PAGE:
Poll: Public supports Afghan withdrawal
WASHINGTON — President Barack Obama has widespread support for his decision to withdraw U.S. forces from Afghanistan by the end of 2016, but a scandal at the Department of Veterans Affairs that has united the country in its alarm about the problems, according to a new Washington Post-ABC News poll.
Overall, 46 percent of Americans approve of the job Obama is doing as president, up from 41 percent in late April. Fifty-one percent say they disapprove. The 46 percent matches his approval ratings in late January and early March, which could mean the April finding was an anomaly. The major difference between now and the last survey is that a higher percentage of Democrats say they approve of his performance.
Obama's Afghanistan announcement drew some criticism last week from Republican lawmakers, but more than three in four Americans say they back the timetable for withdrawal. Solid majorities of Democrats, Republicans and independents support the decision, although Republicans are significantly less enthusiastic.
The VA scandal, in contrast, shows no partisan differences and reflects public outrage over reports of long delays for treatment and falsification of records at some veterans' facilities. The new poll finds a near-unanimous verdict, with 97 percent of Americans describing the problems as serious and 82 percent calling them "very serious."
The White House has scrambled to get on top of the situation and the public appears to put the responsibility for the problems elsewhere than on Obama. About four in 10 Americans say the president deserves significant blame for the problems that have mushroomed into a major debacle for his administration, while six in 10 say he deserves just some or none.
Partisan differences color the apportionment of responsibility. About six in 10 Republicans say Obama was principally to blame, while three in five independents and four in five Democrats say most of the blame should be placed elsewhere.
On Friday, Obama said he had accepted the resignation of VA Secretary Eric Shinseki as a succession of Democratic senators facing reelection, and others, demanded that the retired general resign or be fired. The public strongly supports that move, with 65 percent saying that it was right for Shinseki to step down.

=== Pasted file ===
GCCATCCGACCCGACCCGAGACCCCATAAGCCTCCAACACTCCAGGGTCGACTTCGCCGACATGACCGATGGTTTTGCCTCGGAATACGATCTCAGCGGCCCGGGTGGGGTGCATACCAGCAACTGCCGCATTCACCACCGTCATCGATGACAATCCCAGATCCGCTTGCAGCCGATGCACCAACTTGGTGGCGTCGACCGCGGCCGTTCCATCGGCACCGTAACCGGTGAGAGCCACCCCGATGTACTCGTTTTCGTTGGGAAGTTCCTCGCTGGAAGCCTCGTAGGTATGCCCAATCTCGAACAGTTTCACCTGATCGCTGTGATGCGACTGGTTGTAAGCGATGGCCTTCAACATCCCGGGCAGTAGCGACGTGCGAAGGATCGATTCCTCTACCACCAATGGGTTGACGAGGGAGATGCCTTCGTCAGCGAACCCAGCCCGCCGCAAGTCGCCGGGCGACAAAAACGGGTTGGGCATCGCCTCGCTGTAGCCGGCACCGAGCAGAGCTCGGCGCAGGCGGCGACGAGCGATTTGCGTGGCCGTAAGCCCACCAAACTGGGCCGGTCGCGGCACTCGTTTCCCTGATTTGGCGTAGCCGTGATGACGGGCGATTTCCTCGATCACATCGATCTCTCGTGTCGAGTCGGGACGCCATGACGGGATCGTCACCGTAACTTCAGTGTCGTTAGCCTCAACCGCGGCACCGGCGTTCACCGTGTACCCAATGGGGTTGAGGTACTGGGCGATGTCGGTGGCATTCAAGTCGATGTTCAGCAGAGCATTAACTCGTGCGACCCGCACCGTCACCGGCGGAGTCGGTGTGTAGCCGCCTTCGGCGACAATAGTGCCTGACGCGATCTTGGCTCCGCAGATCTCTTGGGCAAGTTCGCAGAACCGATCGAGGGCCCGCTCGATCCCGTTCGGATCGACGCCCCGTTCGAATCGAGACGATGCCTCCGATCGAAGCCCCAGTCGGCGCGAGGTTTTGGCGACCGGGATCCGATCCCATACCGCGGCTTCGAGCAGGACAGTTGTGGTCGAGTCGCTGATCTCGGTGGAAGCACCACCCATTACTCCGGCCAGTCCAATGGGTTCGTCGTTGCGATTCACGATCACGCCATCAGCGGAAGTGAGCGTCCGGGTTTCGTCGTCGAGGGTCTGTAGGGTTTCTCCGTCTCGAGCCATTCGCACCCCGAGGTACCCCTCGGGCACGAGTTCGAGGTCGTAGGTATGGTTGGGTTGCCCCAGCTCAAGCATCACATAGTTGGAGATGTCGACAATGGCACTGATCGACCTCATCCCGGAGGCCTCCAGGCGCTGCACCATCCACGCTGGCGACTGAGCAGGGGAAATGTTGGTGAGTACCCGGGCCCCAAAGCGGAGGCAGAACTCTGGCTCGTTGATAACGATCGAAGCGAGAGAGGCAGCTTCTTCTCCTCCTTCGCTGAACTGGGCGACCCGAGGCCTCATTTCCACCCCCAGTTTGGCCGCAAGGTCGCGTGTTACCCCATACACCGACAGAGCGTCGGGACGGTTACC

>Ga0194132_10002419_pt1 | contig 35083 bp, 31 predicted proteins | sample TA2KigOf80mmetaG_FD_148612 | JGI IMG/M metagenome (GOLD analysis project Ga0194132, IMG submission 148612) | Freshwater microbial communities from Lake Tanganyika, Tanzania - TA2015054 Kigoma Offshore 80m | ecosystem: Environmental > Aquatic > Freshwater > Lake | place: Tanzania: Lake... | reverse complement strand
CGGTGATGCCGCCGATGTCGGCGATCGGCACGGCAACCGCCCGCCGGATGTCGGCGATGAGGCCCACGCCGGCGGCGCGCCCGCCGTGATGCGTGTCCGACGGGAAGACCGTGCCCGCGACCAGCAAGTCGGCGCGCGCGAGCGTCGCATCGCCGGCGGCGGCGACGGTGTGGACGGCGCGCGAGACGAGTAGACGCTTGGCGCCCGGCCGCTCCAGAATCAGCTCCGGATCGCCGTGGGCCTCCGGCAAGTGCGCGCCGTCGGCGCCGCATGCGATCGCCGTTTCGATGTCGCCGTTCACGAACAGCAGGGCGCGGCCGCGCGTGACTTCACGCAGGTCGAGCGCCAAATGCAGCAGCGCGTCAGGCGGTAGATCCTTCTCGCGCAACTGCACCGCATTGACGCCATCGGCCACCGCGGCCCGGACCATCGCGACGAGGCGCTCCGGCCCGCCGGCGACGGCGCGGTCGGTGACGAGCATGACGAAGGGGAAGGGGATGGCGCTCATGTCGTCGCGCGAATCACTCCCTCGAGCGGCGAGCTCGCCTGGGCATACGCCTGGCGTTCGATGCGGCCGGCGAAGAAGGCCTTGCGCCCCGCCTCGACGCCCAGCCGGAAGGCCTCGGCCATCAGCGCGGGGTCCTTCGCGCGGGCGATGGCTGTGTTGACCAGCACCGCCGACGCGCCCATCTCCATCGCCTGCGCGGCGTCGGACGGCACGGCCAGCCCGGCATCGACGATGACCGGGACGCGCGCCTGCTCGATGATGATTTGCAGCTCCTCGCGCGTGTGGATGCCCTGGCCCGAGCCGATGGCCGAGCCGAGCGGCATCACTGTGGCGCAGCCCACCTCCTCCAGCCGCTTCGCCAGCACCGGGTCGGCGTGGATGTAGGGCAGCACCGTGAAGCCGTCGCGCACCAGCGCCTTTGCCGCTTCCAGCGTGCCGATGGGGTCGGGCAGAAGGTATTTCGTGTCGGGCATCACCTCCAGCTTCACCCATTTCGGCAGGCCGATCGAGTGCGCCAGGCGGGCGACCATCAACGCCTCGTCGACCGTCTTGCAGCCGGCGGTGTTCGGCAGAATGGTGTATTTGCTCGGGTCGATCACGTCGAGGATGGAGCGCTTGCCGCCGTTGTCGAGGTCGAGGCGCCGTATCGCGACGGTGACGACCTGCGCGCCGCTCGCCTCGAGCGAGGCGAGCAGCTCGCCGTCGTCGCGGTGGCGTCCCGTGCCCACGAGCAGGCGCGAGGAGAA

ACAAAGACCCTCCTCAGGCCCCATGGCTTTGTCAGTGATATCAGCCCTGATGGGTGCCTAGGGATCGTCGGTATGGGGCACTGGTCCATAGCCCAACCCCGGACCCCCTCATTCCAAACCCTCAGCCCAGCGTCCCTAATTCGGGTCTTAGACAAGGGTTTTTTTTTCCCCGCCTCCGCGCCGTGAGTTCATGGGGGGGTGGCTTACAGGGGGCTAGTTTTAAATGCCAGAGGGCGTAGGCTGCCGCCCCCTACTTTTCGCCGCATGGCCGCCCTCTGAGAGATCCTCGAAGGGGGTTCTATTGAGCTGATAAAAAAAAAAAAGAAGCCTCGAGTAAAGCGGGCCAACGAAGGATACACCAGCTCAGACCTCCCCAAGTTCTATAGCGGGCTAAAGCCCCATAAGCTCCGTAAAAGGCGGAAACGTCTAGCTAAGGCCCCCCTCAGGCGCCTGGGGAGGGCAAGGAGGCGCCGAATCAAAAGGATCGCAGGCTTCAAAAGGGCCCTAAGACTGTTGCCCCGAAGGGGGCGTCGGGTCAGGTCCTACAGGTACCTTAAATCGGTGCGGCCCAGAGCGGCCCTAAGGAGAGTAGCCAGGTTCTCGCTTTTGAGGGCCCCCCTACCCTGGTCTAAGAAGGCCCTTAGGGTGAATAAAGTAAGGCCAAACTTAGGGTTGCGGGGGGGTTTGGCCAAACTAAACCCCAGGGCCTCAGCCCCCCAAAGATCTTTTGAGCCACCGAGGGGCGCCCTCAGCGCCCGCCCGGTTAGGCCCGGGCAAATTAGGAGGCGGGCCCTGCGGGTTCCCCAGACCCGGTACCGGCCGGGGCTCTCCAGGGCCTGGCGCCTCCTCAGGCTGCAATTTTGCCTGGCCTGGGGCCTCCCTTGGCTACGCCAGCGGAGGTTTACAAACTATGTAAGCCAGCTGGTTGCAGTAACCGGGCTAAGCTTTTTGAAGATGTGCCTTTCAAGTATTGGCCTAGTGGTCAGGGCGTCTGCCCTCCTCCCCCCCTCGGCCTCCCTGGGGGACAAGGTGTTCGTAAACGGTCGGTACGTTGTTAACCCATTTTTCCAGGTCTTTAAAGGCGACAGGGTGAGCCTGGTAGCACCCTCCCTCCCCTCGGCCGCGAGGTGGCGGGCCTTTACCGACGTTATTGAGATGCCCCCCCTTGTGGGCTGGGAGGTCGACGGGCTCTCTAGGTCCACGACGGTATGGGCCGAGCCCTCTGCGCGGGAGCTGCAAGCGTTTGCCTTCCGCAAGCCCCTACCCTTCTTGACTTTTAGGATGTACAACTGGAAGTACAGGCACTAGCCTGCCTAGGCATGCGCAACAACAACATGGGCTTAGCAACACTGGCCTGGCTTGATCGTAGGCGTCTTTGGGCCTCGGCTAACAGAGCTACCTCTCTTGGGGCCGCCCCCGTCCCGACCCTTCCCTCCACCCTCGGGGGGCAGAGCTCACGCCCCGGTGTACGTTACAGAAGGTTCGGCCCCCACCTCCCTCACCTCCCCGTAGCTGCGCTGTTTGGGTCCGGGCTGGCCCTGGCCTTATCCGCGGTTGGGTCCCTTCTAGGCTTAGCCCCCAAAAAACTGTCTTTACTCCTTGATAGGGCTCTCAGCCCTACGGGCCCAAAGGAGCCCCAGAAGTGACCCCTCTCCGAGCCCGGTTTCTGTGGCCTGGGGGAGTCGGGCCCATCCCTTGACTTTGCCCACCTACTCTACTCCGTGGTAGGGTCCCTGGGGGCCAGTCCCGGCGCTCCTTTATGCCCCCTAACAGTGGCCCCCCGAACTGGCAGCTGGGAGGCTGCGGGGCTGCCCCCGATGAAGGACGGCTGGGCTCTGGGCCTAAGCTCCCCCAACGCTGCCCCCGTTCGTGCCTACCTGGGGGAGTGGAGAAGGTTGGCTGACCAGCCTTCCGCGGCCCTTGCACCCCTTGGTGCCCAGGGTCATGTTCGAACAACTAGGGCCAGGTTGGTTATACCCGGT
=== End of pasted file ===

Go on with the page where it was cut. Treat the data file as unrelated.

The poll finds overwhelming support for the administration's initiative to combat climate change by reducing carbon dioxide emissions at existing coal plants. On Monday, the Environmental Protection Agency proposed a regulation aimed at cutting those emissions by up to 30 percent by 2030 and giving states options for trying to meet the targets.
Nearly seven in 10 Americans say they regard climate change as a serious problem, with big majorities among Democrats and independents agreeing and Republicans evenly split on their assessments. Seven in 10 also support government efforts to require limits on emissions from existing power plants. More than six in 10 say they would support the plan even if it meant paying an extra $20 a month on their electric bills.
With the House preparing for hearings by a new select committee investigating the 2012 attacks on a U.S. diplomatic outpost in Benghazi, Libya, the poll found public doubts about the administration's credibility. Almost six in 10 say the administration has tried to cover up the facts of what happened, which is about the same percentage who said so a year ago.